Blind School

For more than thirty years the Pattaya Redemptorist School for the blind has provided an education for the blind and visually impaired children who have arrived from all over the Kingdom of Thailand.

Students at the school follow a curriculum set by the Thai Ministry of Education, but they must also learn skills that will enable them to become more independent and self reliant.

From an early age students learn to read and write using the Braille language system and as youngsters they will start to learn to use a white cane, thereby making it easier to get from one location to another.

They will receive vocational training and will gain the knowledge and skills which will give them the opportunity to become independent and worthwhile member of society.

The school also encourages the students to take part in sports, giving the students a sense of achievement, and many students have represented the province and the country at national and worldwide sporting competitions.

 

A statement from Wayne Narag  -  trip 2017

One place which I wanted to highlight is the blind centre, where we learnt and experienced what the blind teenagers (or the blind in general) had to go through in their every day routines. But whatever their backgrounds, they always smiled when we talked to them and when we played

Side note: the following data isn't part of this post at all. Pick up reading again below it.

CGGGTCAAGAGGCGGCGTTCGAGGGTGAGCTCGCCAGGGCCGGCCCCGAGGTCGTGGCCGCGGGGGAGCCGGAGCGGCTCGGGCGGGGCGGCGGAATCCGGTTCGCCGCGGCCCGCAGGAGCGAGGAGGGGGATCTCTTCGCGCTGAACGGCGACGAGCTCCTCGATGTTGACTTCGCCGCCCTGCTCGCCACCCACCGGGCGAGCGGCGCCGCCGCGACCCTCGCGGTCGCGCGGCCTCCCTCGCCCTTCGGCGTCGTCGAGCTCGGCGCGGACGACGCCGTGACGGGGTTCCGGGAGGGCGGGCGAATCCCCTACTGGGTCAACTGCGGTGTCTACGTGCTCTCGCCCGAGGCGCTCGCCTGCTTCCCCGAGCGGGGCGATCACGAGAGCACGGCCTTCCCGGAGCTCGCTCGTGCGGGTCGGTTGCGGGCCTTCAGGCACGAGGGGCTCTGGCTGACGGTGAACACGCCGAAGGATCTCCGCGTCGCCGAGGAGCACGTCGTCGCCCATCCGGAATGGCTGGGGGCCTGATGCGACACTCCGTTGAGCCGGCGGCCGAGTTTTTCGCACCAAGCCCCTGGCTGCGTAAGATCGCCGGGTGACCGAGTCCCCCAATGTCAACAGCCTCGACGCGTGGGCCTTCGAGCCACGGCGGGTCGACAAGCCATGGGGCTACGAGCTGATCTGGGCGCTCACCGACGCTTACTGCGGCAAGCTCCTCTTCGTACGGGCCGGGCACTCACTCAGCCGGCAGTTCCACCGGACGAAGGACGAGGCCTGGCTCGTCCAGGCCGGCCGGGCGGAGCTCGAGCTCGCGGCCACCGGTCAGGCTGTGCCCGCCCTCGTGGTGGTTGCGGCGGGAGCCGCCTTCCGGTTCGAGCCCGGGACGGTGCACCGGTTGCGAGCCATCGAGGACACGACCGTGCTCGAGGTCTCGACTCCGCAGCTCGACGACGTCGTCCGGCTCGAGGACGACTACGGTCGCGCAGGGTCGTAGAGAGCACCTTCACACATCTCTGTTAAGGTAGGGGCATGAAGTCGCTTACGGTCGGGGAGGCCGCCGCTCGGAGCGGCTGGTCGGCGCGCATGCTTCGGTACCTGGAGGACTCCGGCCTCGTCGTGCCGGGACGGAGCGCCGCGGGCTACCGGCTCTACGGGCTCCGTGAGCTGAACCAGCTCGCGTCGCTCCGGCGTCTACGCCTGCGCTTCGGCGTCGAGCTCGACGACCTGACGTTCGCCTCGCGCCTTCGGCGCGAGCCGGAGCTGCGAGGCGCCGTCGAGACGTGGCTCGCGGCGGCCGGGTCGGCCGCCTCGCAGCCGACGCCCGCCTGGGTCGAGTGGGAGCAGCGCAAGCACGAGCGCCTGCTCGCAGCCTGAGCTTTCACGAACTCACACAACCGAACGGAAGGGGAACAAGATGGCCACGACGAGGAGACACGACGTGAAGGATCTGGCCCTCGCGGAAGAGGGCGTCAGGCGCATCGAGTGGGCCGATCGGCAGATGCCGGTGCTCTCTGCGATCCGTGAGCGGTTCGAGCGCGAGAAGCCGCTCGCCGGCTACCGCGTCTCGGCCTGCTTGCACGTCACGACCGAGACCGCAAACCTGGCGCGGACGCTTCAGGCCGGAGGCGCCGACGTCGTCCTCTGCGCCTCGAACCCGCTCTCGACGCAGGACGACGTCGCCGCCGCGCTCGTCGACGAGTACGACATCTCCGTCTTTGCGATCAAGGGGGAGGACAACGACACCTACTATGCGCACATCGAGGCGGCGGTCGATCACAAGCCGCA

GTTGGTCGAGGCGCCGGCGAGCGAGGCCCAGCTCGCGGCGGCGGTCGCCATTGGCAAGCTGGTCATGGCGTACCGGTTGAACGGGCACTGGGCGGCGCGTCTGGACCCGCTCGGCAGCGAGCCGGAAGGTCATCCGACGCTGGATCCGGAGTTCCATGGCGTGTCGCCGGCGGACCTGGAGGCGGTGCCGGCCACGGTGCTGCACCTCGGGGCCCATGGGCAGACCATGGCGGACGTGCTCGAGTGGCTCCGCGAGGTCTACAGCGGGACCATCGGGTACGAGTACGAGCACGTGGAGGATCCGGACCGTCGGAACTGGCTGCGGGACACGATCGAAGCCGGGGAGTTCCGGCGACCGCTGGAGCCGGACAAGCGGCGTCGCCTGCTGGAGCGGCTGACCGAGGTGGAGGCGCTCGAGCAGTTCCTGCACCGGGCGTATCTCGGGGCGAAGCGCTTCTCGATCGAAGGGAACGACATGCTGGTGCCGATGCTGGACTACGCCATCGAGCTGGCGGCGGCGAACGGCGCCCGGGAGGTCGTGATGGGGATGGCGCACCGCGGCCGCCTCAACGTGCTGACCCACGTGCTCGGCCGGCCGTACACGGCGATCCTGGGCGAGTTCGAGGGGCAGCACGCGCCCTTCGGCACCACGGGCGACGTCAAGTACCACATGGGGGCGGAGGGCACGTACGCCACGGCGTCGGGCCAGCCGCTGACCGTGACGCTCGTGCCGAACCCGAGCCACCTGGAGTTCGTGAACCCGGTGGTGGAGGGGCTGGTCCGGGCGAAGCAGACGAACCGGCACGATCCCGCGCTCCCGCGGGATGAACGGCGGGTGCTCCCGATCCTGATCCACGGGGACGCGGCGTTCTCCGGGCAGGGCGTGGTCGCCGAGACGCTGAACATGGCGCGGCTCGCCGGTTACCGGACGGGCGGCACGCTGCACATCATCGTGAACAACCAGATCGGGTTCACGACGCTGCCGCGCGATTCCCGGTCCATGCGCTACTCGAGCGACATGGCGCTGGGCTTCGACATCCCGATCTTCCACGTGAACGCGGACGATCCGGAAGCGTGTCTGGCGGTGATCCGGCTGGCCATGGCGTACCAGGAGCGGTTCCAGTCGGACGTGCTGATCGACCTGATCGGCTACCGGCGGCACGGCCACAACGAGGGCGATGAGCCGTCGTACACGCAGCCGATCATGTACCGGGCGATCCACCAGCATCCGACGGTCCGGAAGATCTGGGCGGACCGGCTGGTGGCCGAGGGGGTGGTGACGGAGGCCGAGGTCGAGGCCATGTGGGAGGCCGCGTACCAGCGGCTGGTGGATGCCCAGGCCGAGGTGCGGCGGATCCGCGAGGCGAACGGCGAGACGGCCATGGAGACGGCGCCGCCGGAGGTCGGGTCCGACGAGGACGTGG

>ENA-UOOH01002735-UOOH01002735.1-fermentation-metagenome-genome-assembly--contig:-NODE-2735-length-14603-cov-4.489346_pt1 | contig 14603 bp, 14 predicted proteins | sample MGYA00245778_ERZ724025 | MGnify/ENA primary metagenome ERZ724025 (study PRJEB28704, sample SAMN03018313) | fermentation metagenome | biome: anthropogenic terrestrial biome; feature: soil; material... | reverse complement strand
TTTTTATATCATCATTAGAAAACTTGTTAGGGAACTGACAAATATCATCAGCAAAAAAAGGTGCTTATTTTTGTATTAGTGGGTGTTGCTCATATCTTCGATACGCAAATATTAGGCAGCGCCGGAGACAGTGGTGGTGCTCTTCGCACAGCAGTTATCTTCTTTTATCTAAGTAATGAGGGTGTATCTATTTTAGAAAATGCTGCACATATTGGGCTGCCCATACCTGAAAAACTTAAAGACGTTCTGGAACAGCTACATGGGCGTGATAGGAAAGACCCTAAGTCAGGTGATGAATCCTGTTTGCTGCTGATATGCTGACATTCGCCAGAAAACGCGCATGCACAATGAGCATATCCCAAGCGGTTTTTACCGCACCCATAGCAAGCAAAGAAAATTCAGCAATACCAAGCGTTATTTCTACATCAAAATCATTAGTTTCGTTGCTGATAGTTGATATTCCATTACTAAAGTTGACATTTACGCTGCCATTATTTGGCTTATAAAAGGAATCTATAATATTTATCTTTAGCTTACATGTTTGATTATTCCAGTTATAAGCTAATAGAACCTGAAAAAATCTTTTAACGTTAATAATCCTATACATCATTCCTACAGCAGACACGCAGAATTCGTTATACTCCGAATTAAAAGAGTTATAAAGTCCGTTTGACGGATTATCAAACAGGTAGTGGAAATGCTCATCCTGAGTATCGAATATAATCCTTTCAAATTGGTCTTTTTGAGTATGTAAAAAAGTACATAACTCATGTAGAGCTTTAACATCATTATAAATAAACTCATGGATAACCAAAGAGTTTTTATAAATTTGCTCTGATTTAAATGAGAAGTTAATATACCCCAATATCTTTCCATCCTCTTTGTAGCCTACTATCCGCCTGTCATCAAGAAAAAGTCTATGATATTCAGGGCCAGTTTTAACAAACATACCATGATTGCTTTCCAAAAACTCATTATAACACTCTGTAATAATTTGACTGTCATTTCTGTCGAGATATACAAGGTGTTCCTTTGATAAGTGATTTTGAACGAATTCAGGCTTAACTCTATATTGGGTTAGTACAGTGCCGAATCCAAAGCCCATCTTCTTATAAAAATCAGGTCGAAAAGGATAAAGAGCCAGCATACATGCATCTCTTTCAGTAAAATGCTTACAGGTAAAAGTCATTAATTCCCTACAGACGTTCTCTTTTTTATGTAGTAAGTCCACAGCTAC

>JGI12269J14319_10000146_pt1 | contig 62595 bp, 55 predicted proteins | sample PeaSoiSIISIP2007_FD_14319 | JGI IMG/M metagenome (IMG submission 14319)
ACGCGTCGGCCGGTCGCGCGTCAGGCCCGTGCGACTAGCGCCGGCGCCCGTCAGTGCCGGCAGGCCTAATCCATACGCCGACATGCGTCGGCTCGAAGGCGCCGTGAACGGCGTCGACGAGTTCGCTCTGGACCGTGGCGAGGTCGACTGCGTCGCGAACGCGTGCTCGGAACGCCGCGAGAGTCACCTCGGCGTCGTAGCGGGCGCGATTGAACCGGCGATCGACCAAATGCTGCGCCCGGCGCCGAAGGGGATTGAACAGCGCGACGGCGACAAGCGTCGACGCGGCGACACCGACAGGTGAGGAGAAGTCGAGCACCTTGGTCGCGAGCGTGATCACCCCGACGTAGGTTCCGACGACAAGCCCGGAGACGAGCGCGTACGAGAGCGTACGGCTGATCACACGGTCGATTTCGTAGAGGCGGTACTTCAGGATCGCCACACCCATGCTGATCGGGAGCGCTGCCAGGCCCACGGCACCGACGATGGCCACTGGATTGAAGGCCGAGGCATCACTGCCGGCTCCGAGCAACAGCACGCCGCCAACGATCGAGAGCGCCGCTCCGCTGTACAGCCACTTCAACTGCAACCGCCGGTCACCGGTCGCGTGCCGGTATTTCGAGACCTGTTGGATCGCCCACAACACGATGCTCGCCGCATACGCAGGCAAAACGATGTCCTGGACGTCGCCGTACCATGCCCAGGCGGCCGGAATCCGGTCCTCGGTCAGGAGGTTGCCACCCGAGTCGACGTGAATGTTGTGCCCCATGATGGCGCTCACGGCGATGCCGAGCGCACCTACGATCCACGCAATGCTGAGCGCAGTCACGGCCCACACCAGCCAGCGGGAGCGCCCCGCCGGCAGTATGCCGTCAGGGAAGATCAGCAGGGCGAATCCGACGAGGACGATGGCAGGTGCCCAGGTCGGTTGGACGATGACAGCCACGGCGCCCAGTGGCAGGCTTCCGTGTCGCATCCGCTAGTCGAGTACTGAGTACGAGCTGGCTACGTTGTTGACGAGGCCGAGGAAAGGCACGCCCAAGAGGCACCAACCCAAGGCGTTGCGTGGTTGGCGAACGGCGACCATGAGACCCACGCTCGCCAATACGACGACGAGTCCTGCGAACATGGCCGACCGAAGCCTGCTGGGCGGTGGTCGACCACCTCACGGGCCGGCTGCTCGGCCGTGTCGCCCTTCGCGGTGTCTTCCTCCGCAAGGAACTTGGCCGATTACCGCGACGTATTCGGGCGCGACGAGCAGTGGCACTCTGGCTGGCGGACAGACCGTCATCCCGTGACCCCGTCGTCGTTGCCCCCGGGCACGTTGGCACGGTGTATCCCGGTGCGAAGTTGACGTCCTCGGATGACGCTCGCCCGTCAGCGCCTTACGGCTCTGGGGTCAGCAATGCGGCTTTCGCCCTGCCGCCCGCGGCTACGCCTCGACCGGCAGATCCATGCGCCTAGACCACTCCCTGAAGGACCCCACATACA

goal-ball (a Paralympic sport). It was also quite amusing to see fellow classmates wack the walking stick every where when they were blindfolded. The small time we had with them really reflected  our differences, even through them, we bonded respectively.

 

A statement from Estelle Uba  -  trip 2015

I can't begin to describe what an unforgettable experience the whole trip was, so I will focus on an aspect of the trip that I particularly felt an emotional attachment to. On Monday 26th October, Day 3 of our mission to Thailand, we visited the Blind School in Pattaya. When we first arrived, we went for walks around the school whilst blindfolded with only a person or a guide stick to assist us. This was difficult because we each had to place our complete trust in the person that was guiding us. Furthermore, we were taught how to write in Braille using a typewriter and a needle and paper. It was impressive to see the blind students decipher what we typed simply by feeling the dots that were imprinted onto the paper.  It showed me that blind people are not as incapable as myself and society in general deems them to be. Later on, we played goal ball with blindfolds on, a game which blind people play for leisure. This was enjoyable as it challenged us to rely on our hearing in order to catch the ball that was hurtled towards us, preventing it from entering our goal post. Overall, visiting the blind school was a mesmerising experience which encouraged me to appreciate my blessings without necessarily looking down on those who have a disability. Prior to the Thailand mission, I was constantly feeling pity for the blind or anyone else who suffers from a disability, whereas now, I am now able to acknowledge that they are capable in their own ways and respect them as individual beings.